A framework that can serve as a roadmap to prepare your business for the other side of the curve
Where do we go from here? That is the question being asked by everyone, everywhere. With the onset of the COVID-19 pandemic, business priorities immediately shifted from ‘how will we grow?’ to ‘how will we survive?’
As our medical and government leaders have indicated, we will get through this extremely difficult period and come out the other side. But there is little doubt that society will be different. It already is, and as a result, it is incumbent upon leaders to chart a new path.
Whether you work for a large corporation or a small business, an NGO or a not-for-profit, new thinking and approaches are required. In this article I will present a framework that can serve as a roadmap to prepare your business for the other side of the curve. The 4Ps framework consists of four defining elements of a successful and sustainable business model for surviving and growing post pandemic:
Let’s take a closer look at each.
Organizations with a strong sense of purpose have been shown to be more than twice as likely to have above-average shareholder returns. Purpose has also been correlated strongly with ten-year total shareholder return. And it has never been more important that it is today. From corporate social responsibility, hiring and compensation to product design
, development, manufacturing and marketing—all are impacted and shaped by your core purpose. Who you are and how you operate should permeate everything you do.
Purpose goes deeper than a Mission or Vision statement. While both are important for articulating the goals of an organization, your purpose is the core reason you exist. Further, every stakeholder an organization does business with must be aligned with your purpose. It is not enough to have a CSR program
yet have manufacturing process or suppliers that are not in sync with that program. Integrity matters more than ever before.
• What does our organization stand for?
• What is important to our customers?
• What is important to our employees?
• How do we align what our customers want, what our employees deliver and what our organization stands for at a broader level?
• How are we driving an emotional connection with our products and services?
Presence is the second element for driving growth in the post-pandemic world. Historically we have asked, How can we find more customer
s? But the future is about making sure customers can find you. Presence, and in most instances, omnipresence is what will differentiate successful companies from those that don’t make it. It will be paramount to know the best avenue to reach your audience with the right message at the right time. Connecting with your customers will have to be done on their terms.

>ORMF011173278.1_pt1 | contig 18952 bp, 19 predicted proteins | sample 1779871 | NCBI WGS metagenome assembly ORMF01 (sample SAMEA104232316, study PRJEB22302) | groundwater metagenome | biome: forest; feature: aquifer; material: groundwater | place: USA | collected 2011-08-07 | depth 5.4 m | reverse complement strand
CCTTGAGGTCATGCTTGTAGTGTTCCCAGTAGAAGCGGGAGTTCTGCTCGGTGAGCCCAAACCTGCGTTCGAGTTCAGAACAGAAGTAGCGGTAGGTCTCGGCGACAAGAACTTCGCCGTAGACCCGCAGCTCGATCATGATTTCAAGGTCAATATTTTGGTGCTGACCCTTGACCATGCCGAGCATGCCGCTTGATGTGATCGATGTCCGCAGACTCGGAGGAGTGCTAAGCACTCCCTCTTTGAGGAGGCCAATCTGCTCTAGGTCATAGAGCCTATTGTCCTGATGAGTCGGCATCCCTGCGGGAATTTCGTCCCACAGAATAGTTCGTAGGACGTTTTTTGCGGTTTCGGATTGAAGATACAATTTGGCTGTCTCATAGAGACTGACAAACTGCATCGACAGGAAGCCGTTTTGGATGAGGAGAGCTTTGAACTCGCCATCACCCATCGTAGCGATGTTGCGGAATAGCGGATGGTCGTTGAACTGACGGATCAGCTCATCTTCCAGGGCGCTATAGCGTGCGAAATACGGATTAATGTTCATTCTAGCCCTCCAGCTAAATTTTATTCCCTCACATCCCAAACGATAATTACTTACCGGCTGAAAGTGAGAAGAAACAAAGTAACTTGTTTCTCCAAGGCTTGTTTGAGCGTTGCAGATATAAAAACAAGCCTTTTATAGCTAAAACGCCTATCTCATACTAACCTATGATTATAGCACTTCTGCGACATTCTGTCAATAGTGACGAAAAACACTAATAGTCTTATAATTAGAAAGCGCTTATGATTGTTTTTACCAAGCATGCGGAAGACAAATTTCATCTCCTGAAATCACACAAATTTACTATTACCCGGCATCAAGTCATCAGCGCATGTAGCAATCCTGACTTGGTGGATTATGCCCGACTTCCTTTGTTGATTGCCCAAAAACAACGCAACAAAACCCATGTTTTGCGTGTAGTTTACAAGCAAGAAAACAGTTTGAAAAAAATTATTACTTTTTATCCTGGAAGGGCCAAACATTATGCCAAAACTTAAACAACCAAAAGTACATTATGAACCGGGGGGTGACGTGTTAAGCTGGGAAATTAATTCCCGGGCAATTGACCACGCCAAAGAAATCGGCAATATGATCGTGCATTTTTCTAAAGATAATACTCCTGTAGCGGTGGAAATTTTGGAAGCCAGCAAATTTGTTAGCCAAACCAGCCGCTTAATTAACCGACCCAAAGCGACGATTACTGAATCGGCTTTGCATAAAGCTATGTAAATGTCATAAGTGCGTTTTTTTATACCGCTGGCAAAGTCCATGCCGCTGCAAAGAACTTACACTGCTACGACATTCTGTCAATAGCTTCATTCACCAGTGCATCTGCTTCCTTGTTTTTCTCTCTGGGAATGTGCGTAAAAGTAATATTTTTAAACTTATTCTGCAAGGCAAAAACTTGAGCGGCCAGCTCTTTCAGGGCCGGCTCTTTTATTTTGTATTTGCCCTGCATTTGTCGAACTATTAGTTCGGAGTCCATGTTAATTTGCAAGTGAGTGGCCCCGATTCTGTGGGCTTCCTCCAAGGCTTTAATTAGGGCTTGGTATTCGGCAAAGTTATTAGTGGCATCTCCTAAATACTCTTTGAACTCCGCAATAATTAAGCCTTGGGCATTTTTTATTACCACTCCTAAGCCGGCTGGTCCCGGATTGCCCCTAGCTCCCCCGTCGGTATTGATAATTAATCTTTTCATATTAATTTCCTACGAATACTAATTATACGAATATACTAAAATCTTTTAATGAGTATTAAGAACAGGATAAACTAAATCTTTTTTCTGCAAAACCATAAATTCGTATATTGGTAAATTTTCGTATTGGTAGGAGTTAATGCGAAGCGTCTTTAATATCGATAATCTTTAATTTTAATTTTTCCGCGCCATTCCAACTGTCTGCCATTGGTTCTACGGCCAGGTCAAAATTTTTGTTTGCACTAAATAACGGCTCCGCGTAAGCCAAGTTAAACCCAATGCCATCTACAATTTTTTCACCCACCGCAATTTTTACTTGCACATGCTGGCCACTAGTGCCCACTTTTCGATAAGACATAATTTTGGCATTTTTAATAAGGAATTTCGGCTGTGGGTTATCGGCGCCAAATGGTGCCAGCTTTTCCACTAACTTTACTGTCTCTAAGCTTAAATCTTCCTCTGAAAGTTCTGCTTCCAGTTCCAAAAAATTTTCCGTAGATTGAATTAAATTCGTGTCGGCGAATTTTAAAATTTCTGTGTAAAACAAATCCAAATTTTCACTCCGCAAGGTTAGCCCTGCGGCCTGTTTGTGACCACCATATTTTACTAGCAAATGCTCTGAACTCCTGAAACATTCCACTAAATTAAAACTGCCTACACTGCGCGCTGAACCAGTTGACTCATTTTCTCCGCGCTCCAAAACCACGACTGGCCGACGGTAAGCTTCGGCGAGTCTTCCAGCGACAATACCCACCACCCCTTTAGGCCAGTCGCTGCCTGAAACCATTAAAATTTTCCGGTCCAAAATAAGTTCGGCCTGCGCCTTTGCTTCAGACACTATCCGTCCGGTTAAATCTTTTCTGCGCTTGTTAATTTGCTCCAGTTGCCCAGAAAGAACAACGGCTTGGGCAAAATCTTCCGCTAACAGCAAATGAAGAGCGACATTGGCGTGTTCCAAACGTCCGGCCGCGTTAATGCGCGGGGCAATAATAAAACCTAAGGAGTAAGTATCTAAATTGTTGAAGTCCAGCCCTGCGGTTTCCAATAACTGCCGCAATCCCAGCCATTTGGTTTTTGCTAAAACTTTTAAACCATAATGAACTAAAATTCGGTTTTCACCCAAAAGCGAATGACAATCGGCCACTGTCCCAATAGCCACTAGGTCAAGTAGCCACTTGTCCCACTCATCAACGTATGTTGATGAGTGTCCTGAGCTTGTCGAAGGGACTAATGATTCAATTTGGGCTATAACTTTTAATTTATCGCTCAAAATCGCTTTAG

Presence also means having an integrated approach for offline and online, traditional and non-traditional, bricks and mortar, contact centre and digital. Establishing your footing in these channels should be a mixture of strategy and trial and error. Cost and barriers to entry will determine how fast and how often.
Interacting with consumers on their terms, where they want, means being active on many digital platforms. Digital is a lot more than display advertising. It also includes search-engine marketing (SEM), search engine optimization (SEO), video, livestream, augmented reality, podcasts, voice interaction, chat, messaging, key social channels like Facebook, LinkedIn, Instagram and Twitter and experimental channels like TikTok
Traditional media continues to deliver on customer influence, so TV, radio (yes, radio!) and streaming content will be a key part of the mix to find your customers. Digital also includes the ability to shop, purchase and interact directly with your organization – through the web, apps, and messaging. Just like physical channels, your digital presence must bring your brand to life and connect directly to your purpose.
Far too many organizations believe the answer is one or the other—physical or digital
. The truth is that they must both evolve together to deliver the full consumer experience. Seamless and frictionless interactions are essential to make sure the offline and online worlds deliver on customer expectations. KEY QUESTIONS:
· What is our customer journey like?
· What is the level of integration between our offline and online processes?
· How do our multiple channels interact with each other at each customer touchpoint?
· How do we ensure the purchase experience is built from the customer-out?
· What is the experience for customers who move between different parts of our business?
This has been called the era of big data, but the truth is, we have more data than insights and considerable raw computing power that we don’t or can’t leverage. At the same time, it is becoming increasingly difficult to put more messages in front of consumers, who are being overwhelmed by the sheer volume of communication. This has led to ineffective strategies to target them and a less than fulfilling experience for many.
Being relevant, meaningful, timely and transparent will be critical to reaching your customers effectively. Studies show that as long organizations use the data they have to help customers in a meaningful way, they are open to sharing data and it results in an enhanced experience and a deeper relationship. Getting to the heart of what the customer wants and delivering a product or service that recognizes that, and communicating in a way that feels unique to that customer is what sets great organizations apart.